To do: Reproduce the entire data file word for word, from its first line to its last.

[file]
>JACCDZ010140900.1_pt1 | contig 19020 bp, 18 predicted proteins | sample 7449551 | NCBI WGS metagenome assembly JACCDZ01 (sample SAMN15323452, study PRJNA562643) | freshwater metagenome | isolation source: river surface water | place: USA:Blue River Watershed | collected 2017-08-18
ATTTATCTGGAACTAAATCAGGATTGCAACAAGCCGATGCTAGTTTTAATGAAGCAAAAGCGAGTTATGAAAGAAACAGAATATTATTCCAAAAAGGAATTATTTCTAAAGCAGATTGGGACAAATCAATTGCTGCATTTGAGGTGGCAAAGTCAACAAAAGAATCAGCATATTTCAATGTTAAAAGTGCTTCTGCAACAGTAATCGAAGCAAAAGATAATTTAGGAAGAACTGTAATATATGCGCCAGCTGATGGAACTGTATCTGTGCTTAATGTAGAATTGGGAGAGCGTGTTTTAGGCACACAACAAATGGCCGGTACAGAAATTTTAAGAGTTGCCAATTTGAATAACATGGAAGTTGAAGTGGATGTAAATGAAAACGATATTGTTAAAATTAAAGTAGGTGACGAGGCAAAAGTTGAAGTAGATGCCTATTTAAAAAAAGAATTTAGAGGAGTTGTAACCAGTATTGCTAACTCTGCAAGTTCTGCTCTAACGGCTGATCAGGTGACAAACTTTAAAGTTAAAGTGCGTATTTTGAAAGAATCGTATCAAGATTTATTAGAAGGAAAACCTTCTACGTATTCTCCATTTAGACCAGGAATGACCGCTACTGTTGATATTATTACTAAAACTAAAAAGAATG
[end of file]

>JACCDZ010140900.1_pt1 | contig 19020 bp, 18 predicted proteins | sample 7449551 | NCBI WGS metagenome assembly JACCDZ01 (sample SAMN15323452, study PRJNA562643) | freshwater metagenome | isolation source: river surface water | place: USA:Blue River Watershed | collected 2017-08-18
ATTTATCTGGAACTAAATCAGGATTGCAACAAGCCGATGCTAGTTTTAATGAAGCAAAAGCGAGTTATGAAAGAAACAGAATATTATTCCAAAAAGGAATTATTTCTAAAGCAGATTGGGACAAATCAATTGCTGCATTTGAGGTGGCAAAGTCAACAAAAGAATCAGCATATTTCAATGTTAAAAGTGCTTCTGCAACAGTAATCGAAGCAAAAGATAATTTAGGAAGAACTGTAATATATGCGCCAGCTGATGGAACTGTATCTGTGCTTAATGTAGAATTGGGAGAGCGTGTTTTAGGCACACAACAAATGGCCGGTACAGAAATTTTAAGAGTTGCCAATTTGAATAACATGGAAGTTGAAGTGGATGTAAATGAAAACGATATTGTTAAAATTAAAGTAGGTGACGAGGCAAAAGTTGAAGTAGATGCCTATTTAAAAAAAGAATTTAGAGGAGTTGTAACCAGTATTGCTAACTCTGCAAGTTCTGCTCTAACGGCTGATCAGGTGACAAACTTTAAAGTTAAAGTGCGTATTTTGAAAGAATCGTATCAAGATTTATTAGAAGGAAAACCTTCTACGTATTCTCCATTTAGACCAGGAATGACCGCTACTGTTGATATTATTACTAAAACTAAAAAGAATG